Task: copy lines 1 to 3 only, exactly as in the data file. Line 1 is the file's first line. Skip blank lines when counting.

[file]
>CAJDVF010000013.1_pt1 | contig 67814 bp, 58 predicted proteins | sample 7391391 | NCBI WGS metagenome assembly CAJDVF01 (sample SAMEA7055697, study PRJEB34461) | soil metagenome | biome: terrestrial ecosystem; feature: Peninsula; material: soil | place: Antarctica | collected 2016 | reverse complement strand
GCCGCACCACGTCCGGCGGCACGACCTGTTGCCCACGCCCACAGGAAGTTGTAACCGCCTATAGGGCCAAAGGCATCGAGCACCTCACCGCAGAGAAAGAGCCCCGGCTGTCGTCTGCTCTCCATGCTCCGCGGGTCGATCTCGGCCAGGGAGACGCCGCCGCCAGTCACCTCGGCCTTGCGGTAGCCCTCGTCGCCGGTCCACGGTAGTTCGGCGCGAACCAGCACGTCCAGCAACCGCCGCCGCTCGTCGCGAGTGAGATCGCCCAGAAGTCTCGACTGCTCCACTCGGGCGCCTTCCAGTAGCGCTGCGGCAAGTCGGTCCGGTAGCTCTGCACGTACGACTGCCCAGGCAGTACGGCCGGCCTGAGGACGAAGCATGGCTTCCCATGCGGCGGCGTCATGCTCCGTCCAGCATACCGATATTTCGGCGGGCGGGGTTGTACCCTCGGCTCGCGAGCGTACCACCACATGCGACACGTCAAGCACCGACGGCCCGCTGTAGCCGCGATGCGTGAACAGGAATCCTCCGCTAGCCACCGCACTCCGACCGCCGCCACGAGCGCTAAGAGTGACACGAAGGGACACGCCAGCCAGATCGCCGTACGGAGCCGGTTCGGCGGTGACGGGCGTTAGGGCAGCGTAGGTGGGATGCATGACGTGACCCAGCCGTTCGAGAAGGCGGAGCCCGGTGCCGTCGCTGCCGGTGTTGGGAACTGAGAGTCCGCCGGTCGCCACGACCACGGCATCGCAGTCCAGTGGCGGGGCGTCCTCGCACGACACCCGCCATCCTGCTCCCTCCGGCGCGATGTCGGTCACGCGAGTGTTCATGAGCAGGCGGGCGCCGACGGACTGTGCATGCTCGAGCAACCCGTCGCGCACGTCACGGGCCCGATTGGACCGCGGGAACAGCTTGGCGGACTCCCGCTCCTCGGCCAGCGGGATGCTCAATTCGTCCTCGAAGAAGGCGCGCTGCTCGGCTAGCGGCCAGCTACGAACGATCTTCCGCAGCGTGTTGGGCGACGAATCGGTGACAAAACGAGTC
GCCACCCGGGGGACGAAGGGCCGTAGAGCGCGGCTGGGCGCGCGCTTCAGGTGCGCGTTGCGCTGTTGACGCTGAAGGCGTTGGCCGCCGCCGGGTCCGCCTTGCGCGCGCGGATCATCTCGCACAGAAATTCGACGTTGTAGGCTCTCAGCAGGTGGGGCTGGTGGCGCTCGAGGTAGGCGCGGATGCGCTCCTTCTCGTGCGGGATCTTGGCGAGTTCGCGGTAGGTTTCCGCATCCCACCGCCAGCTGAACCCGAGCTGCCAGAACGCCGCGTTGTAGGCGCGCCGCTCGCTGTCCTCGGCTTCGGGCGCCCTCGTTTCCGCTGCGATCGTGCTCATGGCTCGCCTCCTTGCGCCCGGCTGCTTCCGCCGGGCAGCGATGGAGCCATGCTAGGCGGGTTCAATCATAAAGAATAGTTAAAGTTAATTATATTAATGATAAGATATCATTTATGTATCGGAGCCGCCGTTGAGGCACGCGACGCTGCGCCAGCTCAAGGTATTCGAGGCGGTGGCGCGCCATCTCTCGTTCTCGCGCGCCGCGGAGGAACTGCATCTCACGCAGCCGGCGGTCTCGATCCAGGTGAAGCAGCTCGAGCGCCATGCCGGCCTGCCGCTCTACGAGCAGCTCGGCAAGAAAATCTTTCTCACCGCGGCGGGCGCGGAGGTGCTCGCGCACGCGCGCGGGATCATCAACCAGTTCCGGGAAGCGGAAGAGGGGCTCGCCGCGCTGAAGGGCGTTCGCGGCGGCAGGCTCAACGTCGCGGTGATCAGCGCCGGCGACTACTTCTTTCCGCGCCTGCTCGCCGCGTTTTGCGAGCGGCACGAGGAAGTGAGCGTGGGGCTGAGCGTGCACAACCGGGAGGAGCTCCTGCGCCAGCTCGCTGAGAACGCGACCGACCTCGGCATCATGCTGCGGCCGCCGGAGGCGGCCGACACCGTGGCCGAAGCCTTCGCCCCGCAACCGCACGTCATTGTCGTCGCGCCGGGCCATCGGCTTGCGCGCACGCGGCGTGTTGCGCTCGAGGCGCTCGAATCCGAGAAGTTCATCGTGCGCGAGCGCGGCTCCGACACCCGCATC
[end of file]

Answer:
>CAJDVF010000013.1_pt1 | contig 67814 bp, 58 predicted proteins | sample 7391391 | NCBI WGS metagenome assembly CAJDVF01 (sample SAMEA7055697, study PRJEB34461) | soil metagenome | biome: terrestrial ecosystem; feature: Peninsula; material: soil | place: Antarctica | collected 2016 | reverse complement strand
GCCGCACCACGTCCGGCGGCACGACCTGTTGCCCACGCCCACAGGAAGTTGTAACCGCCTATAGGGCCAAAGGCATCGAGCACCTCACCGCAGAGAAAGAGCCCCGGCTGTCGTCTGCTCTCCATGCTCCGCGGGTCGATCTCGGCCAGGGAGACGCCGCCGCCAGTCACCTCGGCCTTGCGGTAGCCCTCGTCGCCGGTCCACGGTAGTTCGGCGCGAACCAGCACGTCCAGCAACCGCCGCCGCTCGTCGCGAGTGAGATCGCCCAGAAGTCTCGACTGCTCCACTCGGGCGCCTTCCAGTAGCGCTGCGGCAAGTCGGTCCGGTAGCTCTGCACGTACGACTGCCCAGGCAGTACGGCCGGCCTGAGGACGAAGCATGGCTTCCCATGCGGCGGCGTCATGCTCCGTCCAGCATACCGATATTTCGGCGGGCGGGGTTGTACCCTCGGCTCGCGAGCGTACCACCACATGCGACACGTCAAGCACCGACGGCCCGCTGTAGCCGCGATGCGTGAACAGGAATCCTCCGCTAGCCACCGCACTCCGACCGCCGCCACGAGCGCTAAGAGTGACACGAAGGGACACGCCAGCCAGATCGCCGTACGGAGCCGGTTCGGCGGTGACGGGCGTTAGGGCAGCGTAGGTGGGATGCATGACGTGACCCAGCCGTTCGAGAAGGCGGAGCCCGGTGCCGTCGCTGCCGGTGTTGGGAACTGAGAGTCCGCCGGTCGCCACGACCACGGCATCGCAGTCCAGTGGCGGGGCGTCCTCGCACGACACCCGCCATCCTGCTCCCTCCGGCGCGATGTCGGTCACGCGAGTGTTCATGAGCAGGCGGGCGCCGACGGACTGTGCATGCTCGAGCAACCCGTCGCGCACGTCACGGGCCCGATTGGACCGCGGGAACAGCTTGGCGGACTCCCGCTCCTCGGCCAGCGGGATGCTCAATTCGTCCTCGAAGAAGGCGCGCTGCTCGGCTAGCGGCCAGCTACGAACGATCTTCCGCAGCGTGTTGGGCGACGAATCGGTGACAAAACGAGTC
GCCACCCGGGGGACGAAGGGCCGTAGAGCGCGGCTGGGCGCGCGCTTCAGGTGCGCGTTGCGCTGTTGACGCTGAAGGCGTTGGCCGCCGCCGGGTCCGCCTTGCGCGCGCGGATCATCTCGCACAGAAATTCGACGTTGTAGGCTCTCAGCAGGTGGGGCTGGTGGCGCTCGAGGTAGGCGCGGATGCGCTCCTTCTCGTGCGGGATCTTGGCGAGTTCGCGGTAGGTTTCCGCATCCCACCGCCAGCTGAACCCGAGCTGCCAGAACGCCGCGTTGTAGGCGCGCCGCTCGCTGTCCTCGGCTTCGGGCGCCCTCGTTTCCGCTGCGATCGTGCTCATGGCTCGCCTCCTTGCGCCCGGCTGCTTCCGCCGGGCAGCGATGGAGCCATGCTAGGCGGGTTCAATCATAAAGAATAGTTAAAGTTAATTATATTAATGATAAGATATCATTTATGTATCGGAGCCGCCGTTGAGGCACGCGACGCTGCGCCAGCTCAAGGTATTCGAGGCGGTGGCGCGCCATCTCTCGTTCTCGCGCGCCGCGGAGGAACTGCATCTCACGCAGCCGGCGGTCTCGATCCAGGTGAAGCAGCTCGAGCGCCATGCCGGCCTGCCGCTCTACGAGCAGCTCGGCAAGAAAATCTTTCTCACCGCGGCGGGCGCGGAGGTGCTCGCGCACGCGCGCGGGATCATCAACCAGTTCCGGGAAGCGGAAGAGGGGCTCGCCGCGCTGAAGGGCGTTCGCGGCGGCAGGCTCAACGTCGCGGTGATCAGCGCCGGCGACTACTTCTTTCCGCGCCTGCTCGCCGCGTTTTGCGAGCGGCACGAGGAAGTGAGCGTGGGGCTGAGCGTGCACAACCGGGAGGAGCTCCTGCGCCAGCTCGCTGAGAACGCGACCGACCTCGGCATCATGCTGCGGCCGCCGGAGGCGGCCGACACCGTGGCCGAAGCCTTCGCCCCGCAACCGCACGTCATTGTCGTCGCGCCGGGCCATCGGCTTGCGCGCACGCGGCGTGTTGCGCTCGAGGCGCTCGAATCCGAGAAGTTCATCGTGCGCGAGCGCGGCTCCGACACCCGCATC